Since auto-enrolment works on the “least said the better” basis, there is a temptation for people involved in its supervision to take Ronan Keating’s advice –
“you say it best- when you say nothing at all”.
But complacency is what got the occupational pension schemes struggling with data cleansing, into trouble and it will get many providers, payroll software companies and indeed employers into trouble – if data issues are not addressed now.
PensionSync are not the first to address the issues of data accuracy; voices such as Kate Upcraft’s have long been warning of the issues detailed below. But PensionSync have now a significant share of the market and – in Ros Altmann – a way to project concerns into the policy sphere. Here’s what PensionSync are saying (text in italics is from a recent press release from Pensionsync).
Auto-enrolment now covers all employers, but are the pension records already wrong?pensionsync research reveals up to 50% error rates in auto-enrolment data for small firms, but organisations that use pensionsync achieve 97% success rates
Organisations prepared to use the pensionsync interface – which is a free service – are running fewer risks; there is no obvious reason not to engage with Pensionsync. This is why
Regulations only check employers are paying into a scheme, not the accuracy of information. As the pension MasterTrust market consolidates, there are significant concerns about reliability of records being transferred
Legacy pensions are plagued by errors from past manual records,but today’s auto-enrolment can use digital integration to ensure accuracy – and cut costs
Hidden data problems:
Failure to embrace new technology risks repeating problems of legacy pensions:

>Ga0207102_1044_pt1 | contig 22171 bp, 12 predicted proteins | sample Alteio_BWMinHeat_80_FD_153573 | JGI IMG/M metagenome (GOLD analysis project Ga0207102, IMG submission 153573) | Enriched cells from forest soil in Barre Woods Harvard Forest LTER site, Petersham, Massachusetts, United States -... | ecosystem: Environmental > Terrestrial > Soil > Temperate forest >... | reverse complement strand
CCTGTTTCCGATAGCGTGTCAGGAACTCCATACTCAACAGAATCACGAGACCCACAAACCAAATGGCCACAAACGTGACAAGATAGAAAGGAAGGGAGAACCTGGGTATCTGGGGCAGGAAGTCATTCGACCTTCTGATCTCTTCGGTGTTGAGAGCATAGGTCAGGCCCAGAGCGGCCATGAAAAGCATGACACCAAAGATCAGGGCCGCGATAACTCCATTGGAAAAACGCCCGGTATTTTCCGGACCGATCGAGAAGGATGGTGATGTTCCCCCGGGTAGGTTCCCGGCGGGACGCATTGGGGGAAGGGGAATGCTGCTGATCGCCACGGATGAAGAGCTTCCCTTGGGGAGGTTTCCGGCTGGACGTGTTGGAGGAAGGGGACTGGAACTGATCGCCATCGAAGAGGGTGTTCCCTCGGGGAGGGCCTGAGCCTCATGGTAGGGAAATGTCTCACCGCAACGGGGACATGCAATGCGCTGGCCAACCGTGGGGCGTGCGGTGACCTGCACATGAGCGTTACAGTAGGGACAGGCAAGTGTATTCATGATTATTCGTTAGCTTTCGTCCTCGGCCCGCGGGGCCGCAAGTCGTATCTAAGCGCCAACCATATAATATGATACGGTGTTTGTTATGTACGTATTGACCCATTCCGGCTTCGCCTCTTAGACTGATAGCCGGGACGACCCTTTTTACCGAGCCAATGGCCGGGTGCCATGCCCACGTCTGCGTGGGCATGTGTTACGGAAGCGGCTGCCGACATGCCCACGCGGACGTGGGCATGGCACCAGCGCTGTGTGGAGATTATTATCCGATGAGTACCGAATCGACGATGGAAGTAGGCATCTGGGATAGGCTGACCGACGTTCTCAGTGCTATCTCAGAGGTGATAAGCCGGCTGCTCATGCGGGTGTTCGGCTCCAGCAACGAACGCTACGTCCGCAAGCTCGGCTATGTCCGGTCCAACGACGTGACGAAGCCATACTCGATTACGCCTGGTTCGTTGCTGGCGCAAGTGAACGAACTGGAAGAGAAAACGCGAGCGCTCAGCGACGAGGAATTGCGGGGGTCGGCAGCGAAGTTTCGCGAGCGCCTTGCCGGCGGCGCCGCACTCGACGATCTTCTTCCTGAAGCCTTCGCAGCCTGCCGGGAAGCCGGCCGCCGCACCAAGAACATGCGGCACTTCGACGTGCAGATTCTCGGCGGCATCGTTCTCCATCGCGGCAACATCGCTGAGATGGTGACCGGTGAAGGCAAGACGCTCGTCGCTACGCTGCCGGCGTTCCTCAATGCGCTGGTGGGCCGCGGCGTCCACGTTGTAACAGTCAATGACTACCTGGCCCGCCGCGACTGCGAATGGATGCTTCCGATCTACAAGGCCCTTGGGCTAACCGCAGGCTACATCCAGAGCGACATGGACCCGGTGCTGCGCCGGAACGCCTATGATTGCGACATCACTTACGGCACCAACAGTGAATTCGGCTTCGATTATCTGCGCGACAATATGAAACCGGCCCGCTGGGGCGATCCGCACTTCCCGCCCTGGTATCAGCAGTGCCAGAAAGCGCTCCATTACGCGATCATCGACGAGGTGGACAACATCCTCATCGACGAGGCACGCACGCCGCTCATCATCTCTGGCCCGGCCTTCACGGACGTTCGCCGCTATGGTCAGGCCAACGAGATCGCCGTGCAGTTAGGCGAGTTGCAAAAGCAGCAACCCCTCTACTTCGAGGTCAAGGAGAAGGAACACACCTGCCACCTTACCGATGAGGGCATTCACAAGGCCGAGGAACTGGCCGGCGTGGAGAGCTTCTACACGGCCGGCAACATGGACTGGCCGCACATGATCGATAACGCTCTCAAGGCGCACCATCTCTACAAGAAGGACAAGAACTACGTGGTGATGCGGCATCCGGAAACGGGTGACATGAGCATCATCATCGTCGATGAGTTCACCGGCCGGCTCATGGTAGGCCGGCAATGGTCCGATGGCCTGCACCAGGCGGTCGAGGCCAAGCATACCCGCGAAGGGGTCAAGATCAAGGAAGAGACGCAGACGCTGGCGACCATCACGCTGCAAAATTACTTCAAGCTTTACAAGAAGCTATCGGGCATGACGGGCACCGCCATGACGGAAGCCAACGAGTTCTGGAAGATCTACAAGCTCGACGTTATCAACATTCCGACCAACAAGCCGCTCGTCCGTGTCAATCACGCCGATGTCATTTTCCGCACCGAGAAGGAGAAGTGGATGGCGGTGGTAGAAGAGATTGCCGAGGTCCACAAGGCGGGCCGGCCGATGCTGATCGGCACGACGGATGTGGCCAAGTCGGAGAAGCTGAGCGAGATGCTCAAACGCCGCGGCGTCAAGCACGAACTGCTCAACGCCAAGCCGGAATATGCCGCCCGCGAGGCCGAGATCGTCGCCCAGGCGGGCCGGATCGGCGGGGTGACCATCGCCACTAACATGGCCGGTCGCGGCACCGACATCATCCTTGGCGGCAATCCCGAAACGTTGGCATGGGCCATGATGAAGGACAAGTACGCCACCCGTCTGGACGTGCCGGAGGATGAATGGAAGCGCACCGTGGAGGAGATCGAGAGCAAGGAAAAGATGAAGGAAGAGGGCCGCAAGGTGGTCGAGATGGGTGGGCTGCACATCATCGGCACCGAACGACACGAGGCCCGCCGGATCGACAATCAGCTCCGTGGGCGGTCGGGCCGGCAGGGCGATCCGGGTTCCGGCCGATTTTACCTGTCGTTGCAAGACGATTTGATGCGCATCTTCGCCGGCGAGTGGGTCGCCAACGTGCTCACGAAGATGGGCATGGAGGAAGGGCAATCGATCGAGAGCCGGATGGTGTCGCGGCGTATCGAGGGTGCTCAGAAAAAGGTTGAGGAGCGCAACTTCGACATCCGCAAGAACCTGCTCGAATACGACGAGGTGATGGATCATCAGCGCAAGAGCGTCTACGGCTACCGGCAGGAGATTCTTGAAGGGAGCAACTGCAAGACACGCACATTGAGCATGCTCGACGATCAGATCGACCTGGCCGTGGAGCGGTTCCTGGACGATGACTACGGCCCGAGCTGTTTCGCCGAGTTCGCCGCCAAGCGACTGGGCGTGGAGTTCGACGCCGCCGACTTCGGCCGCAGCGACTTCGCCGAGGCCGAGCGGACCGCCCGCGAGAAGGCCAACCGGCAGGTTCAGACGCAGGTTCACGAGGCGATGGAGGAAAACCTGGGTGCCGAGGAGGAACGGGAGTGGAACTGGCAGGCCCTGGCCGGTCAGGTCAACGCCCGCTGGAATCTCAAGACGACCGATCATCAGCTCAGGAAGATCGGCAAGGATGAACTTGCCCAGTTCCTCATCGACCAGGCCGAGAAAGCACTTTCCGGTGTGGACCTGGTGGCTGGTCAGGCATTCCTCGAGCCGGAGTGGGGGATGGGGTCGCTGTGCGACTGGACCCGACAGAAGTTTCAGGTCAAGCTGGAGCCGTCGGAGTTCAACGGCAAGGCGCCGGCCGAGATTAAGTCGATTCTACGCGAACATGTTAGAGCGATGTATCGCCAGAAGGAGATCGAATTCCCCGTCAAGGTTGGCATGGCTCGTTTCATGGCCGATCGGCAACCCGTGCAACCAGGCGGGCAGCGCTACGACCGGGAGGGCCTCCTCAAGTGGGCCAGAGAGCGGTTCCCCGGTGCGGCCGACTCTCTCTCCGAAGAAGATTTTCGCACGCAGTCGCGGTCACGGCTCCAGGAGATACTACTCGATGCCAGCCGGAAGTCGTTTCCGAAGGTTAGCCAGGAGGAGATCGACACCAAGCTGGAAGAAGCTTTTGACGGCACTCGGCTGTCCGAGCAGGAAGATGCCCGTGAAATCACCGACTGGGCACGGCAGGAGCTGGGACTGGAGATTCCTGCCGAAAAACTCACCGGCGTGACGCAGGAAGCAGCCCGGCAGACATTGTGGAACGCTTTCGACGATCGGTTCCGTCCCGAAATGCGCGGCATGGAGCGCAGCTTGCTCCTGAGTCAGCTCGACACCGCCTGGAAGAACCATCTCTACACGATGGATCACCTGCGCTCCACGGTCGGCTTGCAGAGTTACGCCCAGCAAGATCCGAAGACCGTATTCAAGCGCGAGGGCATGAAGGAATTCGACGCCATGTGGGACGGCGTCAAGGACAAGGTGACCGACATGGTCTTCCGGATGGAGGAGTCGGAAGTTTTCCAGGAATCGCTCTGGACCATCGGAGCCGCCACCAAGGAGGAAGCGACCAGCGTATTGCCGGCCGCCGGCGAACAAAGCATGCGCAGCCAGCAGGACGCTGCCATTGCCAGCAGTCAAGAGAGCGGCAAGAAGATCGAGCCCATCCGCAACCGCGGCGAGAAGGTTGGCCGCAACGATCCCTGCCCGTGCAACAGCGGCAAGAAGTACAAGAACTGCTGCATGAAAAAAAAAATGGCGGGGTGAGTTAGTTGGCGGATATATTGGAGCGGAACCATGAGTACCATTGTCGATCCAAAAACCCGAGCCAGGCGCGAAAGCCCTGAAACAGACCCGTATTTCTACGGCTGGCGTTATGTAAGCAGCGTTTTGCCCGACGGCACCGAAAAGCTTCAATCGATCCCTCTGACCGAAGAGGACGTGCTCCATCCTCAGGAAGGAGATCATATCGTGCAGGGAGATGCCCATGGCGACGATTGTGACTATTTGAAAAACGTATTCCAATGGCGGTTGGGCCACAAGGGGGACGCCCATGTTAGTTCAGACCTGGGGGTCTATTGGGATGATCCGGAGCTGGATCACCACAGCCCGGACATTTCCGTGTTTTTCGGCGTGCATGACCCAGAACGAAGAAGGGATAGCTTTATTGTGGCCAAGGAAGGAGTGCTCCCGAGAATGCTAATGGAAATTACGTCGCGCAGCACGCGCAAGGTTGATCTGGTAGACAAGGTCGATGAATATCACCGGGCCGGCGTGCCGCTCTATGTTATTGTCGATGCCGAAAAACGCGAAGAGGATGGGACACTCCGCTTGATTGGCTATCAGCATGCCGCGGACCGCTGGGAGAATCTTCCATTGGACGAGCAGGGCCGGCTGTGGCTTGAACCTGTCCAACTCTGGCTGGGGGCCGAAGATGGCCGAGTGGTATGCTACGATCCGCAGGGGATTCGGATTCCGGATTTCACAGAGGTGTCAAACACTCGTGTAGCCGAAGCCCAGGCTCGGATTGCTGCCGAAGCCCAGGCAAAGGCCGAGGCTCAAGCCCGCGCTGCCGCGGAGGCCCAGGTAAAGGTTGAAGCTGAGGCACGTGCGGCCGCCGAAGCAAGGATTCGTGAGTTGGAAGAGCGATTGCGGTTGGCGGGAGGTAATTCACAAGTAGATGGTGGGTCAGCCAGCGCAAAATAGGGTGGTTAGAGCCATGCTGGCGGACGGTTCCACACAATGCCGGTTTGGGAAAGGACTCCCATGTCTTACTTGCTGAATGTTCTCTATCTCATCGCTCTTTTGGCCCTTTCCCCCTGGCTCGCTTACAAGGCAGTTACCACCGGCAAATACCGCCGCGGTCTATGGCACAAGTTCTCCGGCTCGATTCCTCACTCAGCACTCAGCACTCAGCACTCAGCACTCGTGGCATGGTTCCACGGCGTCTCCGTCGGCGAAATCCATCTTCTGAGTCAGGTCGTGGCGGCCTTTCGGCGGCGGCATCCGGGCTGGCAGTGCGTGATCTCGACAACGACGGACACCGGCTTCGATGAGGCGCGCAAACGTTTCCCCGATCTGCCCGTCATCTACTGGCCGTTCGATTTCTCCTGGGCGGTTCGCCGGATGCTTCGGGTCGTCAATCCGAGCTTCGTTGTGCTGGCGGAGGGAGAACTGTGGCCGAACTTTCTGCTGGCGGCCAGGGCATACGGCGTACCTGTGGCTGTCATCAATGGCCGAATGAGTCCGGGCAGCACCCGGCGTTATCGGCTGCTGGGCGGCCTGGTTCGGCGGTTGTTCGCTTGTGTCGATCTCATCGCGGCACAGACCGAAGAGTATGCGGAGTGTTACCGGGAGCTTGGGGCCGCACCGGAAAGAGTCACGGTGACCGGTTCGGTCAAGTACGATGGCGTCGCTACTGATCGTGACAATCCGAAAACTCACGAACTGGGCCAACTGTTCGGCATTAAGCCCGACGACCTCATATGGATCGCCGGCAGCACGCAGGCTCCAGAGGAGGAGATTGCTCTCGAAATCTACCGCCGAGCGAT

Pensions have often been plagued in the past by high charges and poor customer experience, and most recently many pensioners have had to repay some of their pensions and face pension cuts, as they are told that past errors in their pension entitlements have been discovered – many decades later. The errors in the pension data were often the result of manual record-keeping, which was prone to human error, and a failure to ensure robust data reconciliation was regularly carried out.
This meant that errors were not discovered promptly and persisted over time without anyone knowing.
Workers need to trust that their pension contribution records are accurate:
Pension rules are so complicated, it is almost impossible for most workers to know whether the amounts being paid into their pensions are correct. Complex calculations are required to calculate the employee contribution, employer contribution, tax relief and possible National Insurance relief.
Employees would naturally expect that their employer or pension provider were ensuring the amounts being recorded were accurate. Unfortunately, this was not the case in the past, especially with contracted out pensions.
However, it also appears that this issue is still a problem even with new pension schemes.
Shocking 50% error rates revealed by new statistics:
Pensionsync has analysed data, representing contributions to over 10,000 schemes. This research reveals, shockingly, that data sent on behalf of employers to pension providers have a 50% error rate and must be sent back for correction. Such high error rates suggest the need for greater attention to be paid to data accuracy by pension administrators or employers themselves.